How are you doing? How are you coping with this involuntary simplicity we are forced into? I was talking to a friend on the phone this morning. She is not coping well, she seems to be going through highs and lows, and currently it is a low. The quiet life is not for her.
Now while I do not want to downplay the economic impact of closed businesses and canceled events and services, let alone the impact on vulnerable populations who may find themselves isolated, I believe there are some important mindset shifts that can help us embrace “involuntary simplicity” as much as possible during this tumultuous time.
1. Resources may be limited, but your resourcefulness is not.
I am reminded of Tony Robbins quote:
Now is the time to take a step back and deal with some of those things that there was never time for before. Maybe it is time to think about why life seems empty without a full agenda of activities, or the chance to do some retail therapy. What were you trying not to face that now must be faced? Now is a time to deal with internal demons or turmoil and face them, get them out, dust them down, and decide how to move on.
Feel the fear and do it anyway – one of my very favourite classics, perhaps now is the time to read it and use some of the lessons to change your mindset. I truly believe that we attract what we think, and if we think dark thoughts, then we attract sadness and darkness.
If we look at limitations as possibilities to be resourceful, the problem-solving, creative part of our brain shifts into gear (frontal cortex) rather than the limbic brain responsible for emotional responses such as fear and anxiety. Fear and Anxiety are not helpful emotions on our journey, we need to be aware of when they are present, and when we are acting based on them.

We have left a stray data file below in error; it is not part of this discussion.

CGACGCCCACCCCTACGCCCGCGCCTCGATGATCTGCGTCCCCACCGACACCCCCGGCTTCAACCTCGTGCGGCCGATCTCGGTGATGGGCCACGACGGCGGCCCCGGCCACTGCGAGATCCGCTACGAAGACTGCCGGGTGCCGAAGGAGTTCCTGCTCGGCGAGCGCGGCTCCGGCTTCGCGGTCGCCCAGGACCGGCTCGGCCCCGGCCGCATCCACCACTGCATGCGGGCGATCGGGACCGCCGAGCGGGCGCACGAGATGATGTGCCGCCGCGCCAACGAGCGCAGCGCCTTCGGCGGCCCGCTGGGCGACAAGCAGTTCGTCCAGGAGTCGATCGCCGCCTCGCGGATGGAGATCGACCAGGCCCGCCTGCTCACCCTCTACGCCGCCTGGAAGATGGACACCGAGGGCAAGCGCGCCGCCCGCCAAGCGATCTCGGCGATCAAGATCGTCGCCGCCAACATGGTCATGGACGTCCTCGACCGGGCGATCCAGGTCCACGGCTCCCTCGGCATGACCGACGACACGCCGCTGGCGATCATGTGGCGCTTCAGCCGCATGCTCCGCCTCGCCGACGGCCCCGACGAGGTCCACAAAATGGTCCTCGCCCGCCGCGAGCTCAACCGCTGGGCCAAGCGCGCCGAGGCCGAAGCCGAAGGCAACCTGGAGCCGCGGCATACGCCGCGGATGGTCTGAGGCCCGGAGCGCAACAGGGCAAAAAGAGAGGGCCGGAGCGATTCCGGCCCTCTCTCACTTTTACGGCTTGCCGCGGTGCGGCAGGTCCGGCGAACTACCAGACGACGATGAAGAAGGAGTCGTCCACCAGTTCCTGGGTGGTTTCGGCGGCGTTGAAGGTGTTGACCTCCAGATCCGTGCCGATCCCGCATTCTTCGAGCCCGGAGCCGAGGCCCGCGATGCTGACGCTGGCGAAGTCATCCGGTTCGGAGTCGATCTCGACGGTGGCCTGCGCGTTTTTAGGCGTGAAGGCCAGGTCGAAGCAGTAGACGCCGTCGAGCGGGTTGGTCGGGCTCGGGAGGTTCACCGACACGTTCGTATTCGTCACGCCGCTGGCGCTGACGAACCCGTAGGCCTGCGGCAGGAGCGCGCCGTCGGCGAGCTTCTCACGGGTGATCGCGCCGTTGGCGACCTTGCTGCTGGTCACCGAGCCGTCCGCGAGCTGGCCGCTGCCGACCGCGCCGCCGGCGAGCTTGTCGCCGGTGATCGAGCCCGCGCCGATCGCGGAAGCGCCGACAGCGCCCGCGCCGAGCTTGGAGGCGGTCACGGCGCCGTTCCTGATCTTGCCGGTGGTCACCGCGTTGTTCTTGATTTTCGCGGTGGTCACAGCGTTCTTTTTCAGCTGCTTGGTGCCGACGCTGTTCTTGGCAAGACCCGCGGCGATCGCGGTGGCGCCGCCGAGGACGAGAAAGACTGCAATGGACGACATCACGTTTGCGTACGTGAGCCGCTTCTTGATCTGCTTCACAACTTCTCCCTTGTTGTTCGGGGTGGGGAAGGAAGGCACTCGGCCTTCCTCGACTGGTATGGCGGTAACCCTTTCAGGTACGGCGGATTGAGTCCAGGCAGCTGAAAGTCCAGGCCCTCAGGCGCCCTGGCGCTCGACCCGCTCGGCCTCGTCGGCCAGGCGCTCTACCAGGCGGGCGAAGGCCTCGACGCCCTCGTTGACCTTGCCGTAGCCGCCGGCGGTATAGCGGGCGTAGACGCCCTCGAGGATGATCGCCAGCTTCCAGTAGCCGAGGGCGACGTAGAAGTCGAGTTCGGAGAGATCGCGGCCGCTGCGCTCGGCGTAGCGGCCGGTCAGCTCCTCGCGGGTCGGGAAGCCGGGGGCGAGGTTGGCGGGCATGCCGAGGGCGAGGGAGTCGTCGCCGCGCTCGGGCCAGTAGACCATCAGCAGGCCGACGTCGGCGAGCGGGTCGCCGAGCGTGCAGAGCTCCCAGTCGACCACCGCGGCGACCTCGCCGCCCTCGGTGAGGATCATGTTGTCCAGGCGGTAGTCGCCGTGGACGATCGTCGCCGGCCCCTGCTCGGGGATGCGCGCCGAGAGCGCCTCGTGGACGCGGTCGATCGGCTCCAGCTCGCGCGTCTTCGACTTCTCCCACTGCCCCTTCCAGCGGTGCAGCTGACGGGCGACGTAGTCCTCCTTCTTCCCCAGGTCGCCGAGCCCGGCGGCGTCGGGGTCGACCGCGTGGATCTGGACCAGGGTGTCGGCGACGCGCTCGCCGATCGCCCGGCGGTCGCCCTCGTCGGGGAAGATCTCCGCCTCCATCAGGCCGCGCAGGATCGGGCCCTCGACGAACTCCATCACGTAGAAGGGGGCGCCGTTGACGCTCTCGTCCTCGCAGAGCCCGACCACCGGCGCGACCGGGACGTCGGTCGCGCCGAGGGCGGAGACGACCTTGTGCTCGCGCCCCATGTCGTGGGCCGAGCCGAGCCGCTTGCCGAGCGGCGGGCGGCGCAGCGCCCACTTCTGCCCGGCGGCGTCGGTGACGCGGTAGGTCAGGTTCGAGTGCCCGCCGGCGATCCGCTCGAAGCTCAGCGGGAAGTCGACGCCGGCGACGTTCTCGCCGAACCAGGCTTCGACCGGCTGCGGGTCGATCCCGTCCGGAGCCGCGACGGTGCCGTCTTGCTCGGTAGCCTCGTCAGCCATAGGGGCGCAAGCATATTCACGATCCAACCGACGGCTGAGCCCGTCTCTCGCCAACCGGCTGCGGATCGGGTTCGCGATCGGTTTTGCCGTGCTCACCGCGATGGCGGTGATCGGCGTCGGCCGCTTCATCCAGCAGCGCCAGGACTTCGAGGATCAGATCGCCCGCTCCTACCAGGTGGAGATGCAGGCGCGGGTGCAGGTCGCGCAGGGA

2. Be Grateful.
Gratitude is an antidote to fear.
At the beginning or end of the day, it may be difficult to remember the mundane things that you are grateful for when your normal routine has been disrupted. I am abundantly grateful that I and my family remain well, and that I have the luxury of staying home at this time. I am grateful when the sun shines and I can take a walk. I am grateful for our virtual Church service we had this morning, and the work that went into it.
When our lives are simpler, it is easier to see and be grateful for these everyday moments.
3. Live according to your long-term values, even when you crave short-term comfort.
When our routines are disrupted, it’s easy to slip into unhealthy habits that comfort us. Enjoy going to the gym? You may be unsure how a home workout routine will work for you so you skip it altogether. Used to eating fresh fruits and vegetables? With fresh produce in limited supply, you may be eating processed foods you’d normally avoid to alleviate your stress. Are you interested in pursuing a passion but escape with Netflix instead?
Uncertainty causes anxiety which causes us to act in ways that are counter to our stated values. It is tempting to turn inward and escape for short-term comfort. Or we put our goals on hold because it all seems too much effort at present. Reach out to a friend to become a virtual accountability buddy so you can continue to engage in the activities and relationships (albeit in a new way) that bring you long-term fulfillment.
By shifting our mindset about how we think about this time of “involuntary simplicity,” we can rediscover our resourcefulness, focus on gratitude, and continue to live a life aligned with our values and purpose.
Ackowledgement to https://nosidebar.com/embracing-involuntary-simplicity/ for some of this material.